CN: discussion of ableism and classism
In the last year, I’ve seen this infographic of “surprising book facts” shared repeatedly on Facebook, primarily by intelligent people who I love and respect. Robert Brewer created the graphic in early 2012, to demonstrate his love of books and concern for the future of book reading.
However, most people who share it aren’t aware that the graphic was later debunked as containing false or misleading statistics, or that Brewer recalled the graphic and replaced it with a new more accurate graphic on literacy. Despite recalling the graphic in late 2012, it continues to pop up and the statistics are used as a shorthand for demonstrating that there is something seriously wrong with the relationship between Americans and books.
The graphic reads:
“Surprising Book Facts
- 33% of High School Graduates never read another book the rest of their lives
- 42% of college grads never read another book after college
- 57% of new books are not read to completion
- 70% of US adults have not been in a bookstore the last five years
- 80% of US families did not buy or read a book last year
- The more a child reads, the likelier they are able to understand the emotions of others
Reading one hour per day in your chosen field will make you an international expert in 7 years”
Here are some of the flawed arguments featured in the graphic:
Bookstores are the Only Place to Obtain Books
The digital age has been very hard on the bookstore industry, but listing the percentage of adults who have not visited a bookstore implies that if you aren’t visiting a bookstore, you must not be acquiring books. It ignores the rather obvious alternatives such as the booming business of books sold online, those given as gifts, and rather importantly, those borrowed from the library.
Bookstores are special places, and due to the switch from paper to digital, many have gone out of business or are sorely struggling. Supporting them is a noble cause. But people with mobility or transportation issues may not have a way to get to the bookstore that has the book that they want, making ordering online a preferable option. Low-income populations don’t always have money to spare on purchasing books, which is where libraries play an irreplaceable role.
Libraries provide books and other educational material to low-income populations and they are integral in exposing children to reading at a young age. If your goal is to increase the number of books getting read, support for your local bookstore should not come at the cost of decreasing the overall number of people who have access to books. Instead, Increasing funding to libraries, schools, after-school reading programs, and nonprofits that offer educational materials to low-income groups would help ensure literacy in children, and increase the likelihood that adults will have access to books once out of school.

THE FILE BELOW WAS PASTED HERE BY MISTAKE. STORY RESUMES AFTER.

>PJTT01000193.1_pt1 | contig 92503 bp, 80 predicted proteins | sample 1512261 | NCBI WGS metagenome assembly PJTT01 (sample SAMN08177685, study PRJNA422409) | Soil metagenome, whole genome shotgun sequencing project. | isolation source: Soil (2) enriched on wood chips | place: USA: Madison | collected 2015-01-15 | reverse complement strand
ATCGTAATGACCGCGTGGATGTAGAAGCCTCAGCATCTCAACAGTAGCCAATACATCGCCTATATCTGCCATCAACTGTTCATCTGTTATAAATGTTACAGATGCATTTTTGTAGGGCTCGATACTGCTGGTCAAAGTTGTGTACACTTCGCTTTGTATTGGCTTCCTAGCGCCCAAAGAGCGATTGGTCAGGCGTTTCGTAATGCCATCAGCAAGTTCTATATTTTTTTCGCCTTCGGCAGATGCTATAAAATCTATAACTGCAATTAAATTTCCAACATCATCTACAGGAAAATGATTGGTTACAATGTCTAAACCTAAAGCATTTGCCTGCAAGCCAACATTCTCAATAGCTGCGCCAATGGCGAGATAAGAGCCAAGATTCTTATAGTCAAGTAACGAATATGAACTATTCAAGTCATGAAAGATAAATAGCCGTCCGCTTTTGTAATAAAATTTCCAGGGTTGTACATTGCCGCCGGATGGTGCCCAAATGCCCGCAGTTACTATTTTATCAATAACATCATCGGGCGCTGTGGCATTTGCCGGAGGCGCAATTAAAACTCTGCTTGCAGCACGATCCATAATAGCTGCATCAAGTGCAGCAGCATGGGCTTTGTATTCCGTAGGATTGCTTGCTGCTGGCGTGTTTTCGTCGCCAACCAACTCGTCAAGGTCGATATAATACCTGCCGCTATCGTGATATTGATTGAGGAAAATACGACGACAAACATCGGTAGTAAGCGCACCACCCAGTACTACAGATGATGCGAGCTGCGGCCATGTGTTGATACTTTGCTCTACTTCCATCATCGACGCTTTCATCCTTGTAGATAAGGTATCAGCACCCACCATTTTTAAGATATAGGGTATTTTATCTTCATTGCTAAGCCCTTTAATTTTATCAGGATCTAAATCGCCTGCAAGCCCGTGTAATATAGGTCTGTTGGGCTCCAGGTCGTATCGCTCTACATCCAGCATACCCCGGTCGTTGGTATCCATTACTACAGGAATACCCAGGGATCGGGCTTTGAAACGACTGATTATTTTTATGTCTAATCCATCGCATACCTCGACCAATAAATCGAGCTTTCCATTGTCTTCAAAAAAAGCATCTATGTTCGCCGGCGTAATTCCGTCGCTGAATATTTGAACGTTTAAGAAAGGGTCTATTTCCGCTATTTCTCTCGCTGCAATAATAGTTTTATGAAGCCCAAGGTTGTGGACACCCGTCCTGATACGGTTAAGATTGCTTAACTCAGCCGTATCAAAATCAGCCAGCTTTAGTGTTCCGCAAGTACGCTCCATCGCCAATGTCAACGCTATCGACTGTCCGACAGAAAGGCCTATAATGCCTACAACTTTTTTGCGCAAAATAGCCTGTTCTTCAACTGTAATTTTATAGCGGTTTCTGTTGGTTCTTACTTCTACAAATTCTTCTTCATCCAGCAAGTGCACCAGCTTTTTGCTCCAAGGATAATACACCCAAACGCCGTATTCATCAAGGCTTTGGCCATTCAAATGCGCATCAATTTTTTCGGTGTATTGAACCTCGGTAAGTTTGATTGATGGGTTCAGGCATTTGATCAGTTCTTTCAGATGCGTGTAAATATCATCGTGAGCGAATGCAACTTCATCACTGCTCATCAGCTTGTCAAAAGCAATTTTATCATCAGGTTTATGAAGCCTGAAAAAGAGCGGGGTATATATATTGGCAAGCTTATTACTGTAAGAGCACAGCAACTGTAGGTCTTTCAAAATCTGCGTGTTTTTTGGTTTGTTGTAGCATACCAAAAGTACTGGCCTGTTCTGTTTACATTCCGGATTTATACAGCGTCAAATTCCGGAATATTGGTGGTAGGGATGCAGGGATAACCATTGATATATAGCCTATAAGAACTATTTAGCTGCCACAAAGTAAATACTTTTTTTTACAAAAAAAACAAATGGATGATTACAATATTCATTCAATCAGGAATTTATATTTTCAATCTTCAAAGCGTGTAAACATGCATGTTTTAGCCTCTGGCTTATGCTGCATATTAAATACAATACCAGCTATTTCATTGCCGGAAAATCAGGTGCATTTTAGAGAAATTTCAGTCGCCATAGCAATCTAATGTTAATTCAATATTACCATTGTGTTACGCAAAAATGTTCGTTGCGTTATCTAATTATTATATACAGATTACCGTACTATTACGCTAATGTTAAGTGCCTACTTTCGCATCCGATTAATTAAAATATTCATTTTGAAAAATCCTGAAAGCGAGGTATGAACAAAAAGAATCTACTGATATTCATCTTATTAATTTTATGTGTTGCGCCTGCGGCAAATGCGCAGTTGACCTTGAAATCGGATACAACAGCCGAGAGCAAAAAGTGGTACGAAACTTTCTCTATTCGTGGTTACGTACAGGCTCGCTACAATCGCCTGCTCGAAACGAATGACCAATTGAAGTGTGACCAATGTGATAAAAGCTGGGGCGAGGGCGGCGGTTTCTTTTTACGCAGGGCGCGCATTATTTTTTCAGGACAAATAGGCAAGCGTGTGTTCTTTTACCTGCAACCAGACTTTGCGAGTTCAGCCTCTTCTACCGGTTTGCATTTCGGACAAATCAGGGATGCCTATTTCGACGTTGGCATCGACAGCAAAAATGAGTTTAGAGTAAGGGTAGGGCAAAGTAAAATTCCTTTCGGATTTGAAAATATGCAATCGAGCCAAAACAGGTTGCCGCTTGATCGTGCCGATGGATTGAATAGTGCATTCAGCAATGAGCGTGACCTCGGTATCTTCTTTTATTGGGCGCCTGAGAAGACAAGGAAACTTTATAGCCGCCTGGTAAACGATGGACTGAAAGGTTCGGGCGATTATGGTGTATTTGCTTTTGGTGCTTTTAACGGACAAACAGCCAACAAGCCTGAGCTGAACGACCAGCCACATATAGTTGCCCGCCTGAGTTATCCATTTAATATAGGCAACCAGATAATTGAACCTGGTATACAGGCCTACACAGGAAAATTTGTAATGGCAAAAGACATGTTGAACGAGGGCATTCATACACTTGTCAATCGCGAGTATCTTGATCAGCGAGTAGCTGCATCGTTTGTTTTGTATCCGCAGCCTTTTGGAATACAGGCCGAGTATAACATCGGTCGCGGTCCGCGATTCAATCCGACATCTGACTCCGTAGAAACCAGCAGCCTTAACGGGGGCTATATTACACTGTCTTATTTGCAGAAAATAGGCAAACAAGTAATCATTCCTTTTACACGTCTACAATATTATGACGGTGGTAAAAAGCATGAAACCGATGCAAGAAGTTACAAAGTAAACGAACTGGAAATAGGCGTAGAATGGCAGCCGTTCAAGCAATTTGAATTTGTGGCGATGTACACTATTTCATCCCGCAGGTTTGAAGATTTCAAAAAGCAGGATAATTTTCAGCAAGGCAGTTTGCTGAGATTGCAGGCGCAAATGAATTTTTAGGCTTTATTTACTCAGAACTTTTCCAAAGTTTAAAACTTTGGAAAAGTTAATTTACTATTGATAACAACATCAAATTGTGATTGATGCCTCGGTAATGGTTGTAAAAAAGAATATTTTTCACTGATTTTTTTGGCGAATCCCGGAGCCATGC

Physical Books are Superior to Other Kinds
The statistics don’t mention whether books read on electronic devices like Kindles or audio books were included, but because it points to the number of adults who have not visited a bookstore in the last five years, and doesn’t mention any digital formats, the implication is that only physical books are being considered.
Screen readers, reading tablets, and audiobooks are all newer methods for consuming books that convey the same quality of information as paper books and yet are frequently dismissed as less valid forms of reading. Not only are these devices just as good for reading as paper books are, but they also make books accessible to people with physical and cognitive disabilities who would otherwise be unable to read them.
Societally, we tend to dismiss the increase in accessibility and the potential for improvement in the quality of life of disabled people that come with advances in technology. New devices like smartphones and tablets are characterized as time wasters devoid of value and it’s seen as a moral failing for someone to read using a Kindle instead of a physical book.
If your life view fails to consider that people with disabilities exist, the technology that serves to accommodate that disability will seem extraneous — because it is extraneous to able-bodied people. But prioritizing physical books over any other kind fails to acknowledge that supporting these technologies actually increases the number of people who have access to books and reading.
If You’re Not Reading Books, You’re Not Reading Anything
According to the graphic, books are not read or bought frequently enough. But because no other forms of media are mentioned, the implication is that book-reading is the only valuable source of reading, even though the last two statements of the graphic detail the positive benefits of reading in general, not just of books.
Many other mediums for the written word have been ignored here: Comics, screenplays, news articles, opinion articles, and even Facebook posts and twitter threads. People consuming these other types of media are doing plenty of reading as well. If just reading improves empathy in children, as the graphic claims, then reading other media forms should be just as beneficial as reading books. And yet this huge source of reading alternatives is never acknowledged in the graphic.